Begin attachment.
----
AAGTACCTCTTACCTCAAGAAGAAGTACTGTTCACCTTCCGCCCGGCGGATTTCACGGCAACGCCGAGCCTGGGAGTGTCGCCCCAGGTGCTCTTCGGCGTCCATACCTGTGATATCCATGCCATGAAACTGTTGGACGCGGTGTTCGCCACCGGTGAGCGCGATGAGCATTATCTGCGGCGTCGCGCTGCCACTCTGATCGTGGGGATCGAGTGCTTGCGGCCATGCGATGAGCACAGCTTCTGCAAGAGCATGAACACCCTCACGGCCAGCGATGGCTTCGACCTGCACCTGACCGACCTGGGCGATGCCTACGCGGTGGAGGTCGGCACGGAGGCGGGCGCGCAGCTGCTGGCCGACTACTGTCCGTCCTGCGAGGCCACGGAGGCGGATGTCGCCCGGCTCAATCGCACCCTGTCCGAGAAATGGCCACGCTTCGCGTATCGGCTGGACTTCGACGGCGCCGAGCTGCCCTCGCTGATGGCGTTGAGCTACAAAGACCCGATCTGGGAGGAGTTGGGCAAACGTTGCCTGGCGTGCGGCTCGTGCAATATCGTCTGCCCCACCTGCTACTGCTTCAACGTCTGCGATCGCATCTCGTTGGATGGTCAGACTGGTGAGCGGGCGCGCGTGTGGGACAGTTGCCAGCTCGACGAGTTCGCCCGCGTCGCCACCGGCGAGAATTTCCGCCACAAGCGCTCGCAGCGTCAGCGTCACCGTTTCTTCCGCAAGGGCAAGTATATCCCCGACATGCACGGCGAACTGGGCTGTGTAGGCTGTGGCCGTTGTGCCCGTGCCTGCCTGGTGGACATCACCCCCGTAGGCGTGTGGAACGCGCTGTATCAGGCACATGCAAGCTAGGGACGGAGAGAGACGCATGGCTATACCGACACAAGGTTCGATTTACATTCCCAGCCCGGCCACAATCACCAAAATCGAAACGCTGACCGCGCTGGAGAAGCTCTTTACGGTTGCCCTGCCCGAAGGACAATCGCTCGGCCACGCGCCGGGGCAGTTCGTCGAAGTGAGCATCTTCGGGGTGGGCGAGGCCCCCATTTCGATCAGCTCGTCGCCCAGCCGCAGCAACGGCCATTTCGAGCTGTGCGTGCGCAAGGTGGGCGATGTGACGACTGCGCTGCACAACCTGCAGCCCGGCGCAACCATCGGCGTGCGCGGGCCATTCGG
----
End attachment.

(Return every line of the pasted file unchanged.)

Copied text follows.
AAGTACCTCTTACCTCAAGAAGAAGTACTGTTCACCTTCCGCCCGGCGGATTTCACGGCAACGCCGAGCCTGGGAGTGTCGCCCCAGGTGCTCTTCGGCGTCCATACCTGTGATATCCATGCCATGAAACTGTTGGACGCGGTGTTCGCCACCGGTGAGCGCGATGAGCATTATCTGCGGCGTCGCGCTGCCACTCTGATCGTGGGGATCGAGTGCTTGCGGCCATGCGATGAGCACAGCTTCTGCAAGAGCATGAACACCCTCACGGCCAGCGATGGCTTCGACCTGCACCTGACCGACCTGGGCGATGCCTACGCGGTGGAGGTCGGCACGGAGGCGGGCGCGCAGCTGCTGGCCGACTACTGTCCGTCCTGCGAGGCCACGGAGGCGGATGTCGCCCGGCTCAATCGCACCCTGTCCGAGAAATGGCCACGCTTCGCGTATCGGCTGGACTTCGACGGCGCCGAGCTGCCCTCGCTGATGGCGTTGAGCTACAAAGACCCGATCTGGGAGGAGTTGGGCAAACGTTGCCTGGCGTGCGGCTCGTGCAATATCGTCTGCCCCACCTGCTACTGCTTCAACGTCTGCGATCGCATCTCGTTGGATGGTCAGACTGGTGAGCGGGCGCGCGTGTGGGACAGTTGCCAGCTCGACGAGTTCGCCCGCGTCGCCACCGGCGAGAATTTCCGCCACAAGCGCTCGCAGCGTCAGCGTCACCGTTTCTTCCGCAAGGGCAAGTATATCCCCGACATGCACGGCGAACTGGGCTGTGTAGGCTGTGGCCGTTGTGCCCGTGCCTGCCTGGTGGACATCACCCCCGTAGGCGTGTGGAACGCGCTGTATCAGGCACATGCAAGCTAGGGACGGAGAGAGACGCATGGCTATACCGACACAAGGTTCGATTTACATTCCCAGCCCGGCCACAATCACCAAAATCGAAACGCTGACCGCGCTGGAGAAGCTCTTTACGGTTGCCCTGCCCGAAGGACAATCGCTCGGCCACGCGCCGGGGCAGTTCGTCGAAGTGAGCATCTTCGGGGTGGGCGAGGCCCCCATTTCGATCAGCTCGTCGCCCAGCCGCAGCAACGGCCATTTCGAGCTGTGCGTGCGCAAGGTGGGCGATGTGACGACTGCGCTGCACAACCTGCAGCCCGGCGCAACCATCGGCGTGCGCGGGCCATTCGG